The Parliament’s Economic & Monetary Affairs Committee (ECON) has unanimously backed the European Commission’s proposal for criminal sanctions to tackle the abuse and manipulation of financial markets. Under the new rules, Member States will have to make sure that market abuse, including the manipulation of benchmarks, is a criminal offence, and effective sanctions will be put in place everywhere in Europe to punish offenders.
As Vice-President Viviane Reding, the EU’s Justice Commissioner and Michel Barnier, Internal Market and Services Commissioner stated: “We welcome today’s vote in favour of the Commission’s proposal, which confirms that Europe is willing to take all measures necessary to counter insider dealing and market abuse in its financial markets. We would like to thank the ECON Committee and its rapporteur, Arlene McCarthy, for their support and we now look forward to a swift adoption of this important proposal by Parliament and Council. We need to safeguard the integrity of our markets and protect the money of our citizens.”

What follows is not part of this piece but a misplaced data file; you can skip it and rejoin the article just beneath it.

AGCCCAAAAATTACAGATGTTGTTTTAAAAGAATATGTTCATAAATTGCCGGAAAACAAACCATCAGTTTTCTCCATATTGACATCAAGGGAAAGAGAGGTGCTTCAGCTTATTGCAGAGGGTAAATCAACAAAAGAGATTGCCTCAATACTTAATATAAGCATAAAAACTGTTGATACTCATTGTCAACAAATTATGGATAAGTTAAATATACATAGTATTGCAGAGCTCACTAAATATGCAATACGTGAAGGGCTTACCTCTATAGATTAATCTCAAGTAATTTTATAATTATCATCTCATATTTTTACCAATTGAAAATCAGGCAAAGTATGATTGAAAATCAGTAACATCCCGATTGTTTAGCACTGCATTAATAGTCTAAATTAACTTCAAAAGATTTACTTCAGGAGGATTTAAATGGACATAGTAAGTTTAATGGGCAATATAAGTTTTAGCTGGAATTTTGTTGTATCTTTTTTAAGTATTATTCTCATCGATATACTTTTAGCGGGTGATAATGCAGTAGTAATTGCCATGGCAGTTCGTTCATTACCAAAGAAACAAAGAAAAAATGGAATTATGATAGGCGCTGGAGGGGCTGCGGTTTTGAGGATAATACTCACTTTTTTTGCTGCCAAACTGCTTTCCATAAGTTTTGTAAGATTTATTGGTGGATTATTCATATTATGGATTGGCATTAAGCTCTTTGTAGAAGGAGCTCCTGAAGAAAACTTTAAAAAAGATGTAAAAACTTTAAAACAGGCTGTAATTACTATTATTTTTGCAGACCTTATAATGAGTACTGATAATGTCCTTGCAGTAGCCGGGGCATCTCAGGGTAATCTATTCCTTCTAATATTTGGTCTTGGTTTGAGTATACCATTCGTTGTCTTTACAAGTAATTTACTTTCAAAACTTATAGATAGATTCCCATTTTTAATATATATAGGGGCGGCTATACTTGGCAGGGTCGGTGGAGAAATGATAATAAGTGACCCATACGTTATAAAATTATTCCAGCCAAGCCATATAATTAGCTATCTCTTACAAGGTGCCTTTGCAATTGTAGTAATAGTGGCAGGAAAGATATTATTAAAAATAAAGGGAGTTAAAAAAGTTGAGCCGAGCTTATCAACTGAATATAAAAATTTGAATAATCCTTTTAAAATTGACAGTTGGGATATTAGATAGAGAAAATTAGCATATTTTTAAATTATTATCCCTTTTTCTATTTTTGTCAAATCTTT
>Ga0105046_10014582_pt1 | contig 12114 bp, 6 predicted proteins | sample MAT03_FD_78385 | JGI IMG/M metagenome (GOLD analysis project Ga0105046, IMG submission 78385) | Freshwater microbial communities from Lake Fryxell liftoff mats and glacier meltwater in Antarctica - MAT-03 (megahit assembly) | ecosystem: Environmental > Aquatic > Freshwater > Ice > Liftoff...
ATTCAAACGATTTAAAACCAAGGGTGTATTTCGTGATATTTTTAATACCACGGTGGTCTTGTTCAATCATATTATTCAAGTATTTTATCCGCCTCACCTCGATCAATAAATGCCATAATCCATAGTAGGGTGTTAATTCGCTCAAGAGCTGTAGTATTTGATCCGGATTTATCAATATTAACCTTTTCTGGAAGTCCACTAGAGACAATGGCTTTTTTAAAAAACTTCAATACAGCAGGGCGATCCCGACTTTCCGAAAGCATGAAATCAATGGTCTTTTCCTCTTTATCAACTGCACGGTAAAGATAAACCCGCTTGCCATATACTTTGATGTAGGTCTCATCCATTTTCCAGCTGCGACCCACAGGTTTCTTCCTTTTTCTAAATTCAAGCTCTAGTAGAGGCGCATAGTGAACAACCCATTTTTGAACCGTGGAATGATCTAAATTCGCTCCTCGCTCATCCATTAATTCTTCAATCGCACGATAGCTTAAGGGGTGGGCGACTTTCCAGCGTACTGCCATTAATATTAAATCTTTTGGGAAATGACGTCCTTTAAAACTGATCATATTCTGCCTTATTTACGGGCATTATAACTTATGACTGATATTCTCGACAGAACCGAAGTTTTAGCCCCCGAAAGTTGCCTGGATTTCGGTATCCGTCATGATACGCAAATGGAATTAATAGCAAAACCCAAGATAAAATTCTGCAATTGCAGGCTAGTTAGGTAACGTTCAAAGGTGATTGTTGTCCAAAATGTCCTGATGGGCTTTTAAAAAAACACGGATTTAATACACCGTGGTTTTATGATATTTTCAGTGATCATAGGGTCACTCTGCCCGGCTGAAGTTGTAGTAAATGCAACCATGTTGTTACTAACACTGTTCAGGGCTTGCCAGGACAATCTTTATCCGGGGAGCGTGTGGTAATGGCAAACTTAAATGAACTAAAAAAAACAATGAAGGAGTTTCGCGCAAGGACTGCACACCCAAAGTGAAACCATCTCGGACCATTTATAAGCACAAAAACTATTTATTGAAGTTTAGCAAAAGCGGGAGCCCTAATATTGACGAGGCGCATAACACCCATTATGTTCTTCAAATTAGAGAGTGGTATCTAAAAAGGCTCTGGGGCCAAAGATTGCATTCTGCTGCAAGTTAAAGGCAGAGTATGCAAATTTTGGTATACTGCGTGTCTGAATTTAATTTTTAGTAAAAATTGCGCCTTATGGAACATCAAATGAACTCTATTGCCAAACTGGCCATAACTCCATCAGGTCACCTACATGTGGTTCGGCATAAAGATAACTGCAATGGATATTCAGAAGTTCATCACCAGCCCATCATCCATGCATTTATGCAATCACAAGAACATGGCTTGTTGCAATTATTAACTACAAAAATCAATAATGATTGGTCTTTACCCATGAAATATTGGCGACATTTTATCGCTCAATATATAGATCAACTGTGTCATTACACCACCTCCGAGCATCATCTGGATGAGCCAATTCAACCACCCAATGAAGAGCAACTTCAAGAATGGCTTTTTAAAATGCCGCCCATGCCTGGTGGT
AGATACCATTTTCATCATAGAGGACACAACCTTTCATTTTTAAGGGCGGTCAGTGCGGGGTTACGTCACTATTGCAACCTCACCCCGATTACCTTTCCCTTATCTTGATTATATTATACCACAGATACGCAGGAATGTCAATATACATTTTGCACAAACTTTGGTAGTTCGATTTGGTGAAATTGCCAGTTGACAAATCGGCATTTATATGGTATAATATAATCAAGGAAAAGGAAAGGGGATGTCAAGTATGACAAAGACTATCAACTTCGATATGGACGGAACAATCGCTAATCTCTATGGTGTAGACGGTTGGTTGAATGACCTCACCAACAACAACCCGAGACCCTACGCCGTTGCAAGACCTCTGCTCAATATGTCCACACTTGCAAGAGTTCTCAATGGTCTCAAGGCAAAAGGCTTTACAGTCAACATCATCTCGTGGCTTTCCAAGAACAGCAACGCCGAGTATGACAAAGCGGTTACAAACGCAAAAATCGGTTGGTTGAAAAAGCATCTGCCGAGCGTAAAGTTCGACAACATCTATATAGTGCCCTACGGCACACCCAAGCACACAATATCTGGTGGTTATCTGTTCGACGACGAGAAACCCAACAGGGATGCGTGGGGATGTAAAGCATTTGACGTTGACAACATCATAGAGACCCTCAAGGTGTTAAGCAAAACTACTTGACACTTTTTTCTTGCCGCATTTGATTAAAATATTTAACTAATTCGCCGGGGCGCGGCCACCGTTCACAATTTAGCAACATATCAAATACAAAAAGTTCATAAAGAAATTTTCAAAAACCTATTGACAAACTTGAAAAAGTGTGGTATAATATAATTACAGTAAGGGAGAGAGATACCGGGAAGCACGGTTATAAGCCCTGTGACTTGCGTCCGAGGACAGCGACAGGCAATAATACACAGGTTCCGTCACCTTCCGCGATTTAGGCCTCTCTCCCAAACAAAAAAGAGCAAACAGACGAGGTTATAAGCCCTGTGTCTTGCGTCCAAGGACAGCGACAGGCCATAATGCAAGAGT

Investors who trade on insider information and manipulate markets by spreading false or misleading information can currently avoid sanctions by taking advantage of differences in law between the 28 EU Member States. The Commission’s proposal aims to address this problem with a view to reinforcing the integrity of the EU’s financial markets.
Common EU rules
The proposal sets out common EU definitions of market abuse offences such as insider dealing, unlawful disclosure of information and market manipulation. It also foresees a common set of criminal sanctions including fines and imprisonment with a maximum sanction of at least four years for insider dealing/market manipulation and of two years for unlawful disclosure of inside information. Also, companies will be held liable for market abuses.
Under the new rules, Member States need to establish jurisdiction for these offences if they occur in their country or the offender is a national. Finally, they need to ensure that judicial and law enforcement authorities dealing with highly complex cases are well trained.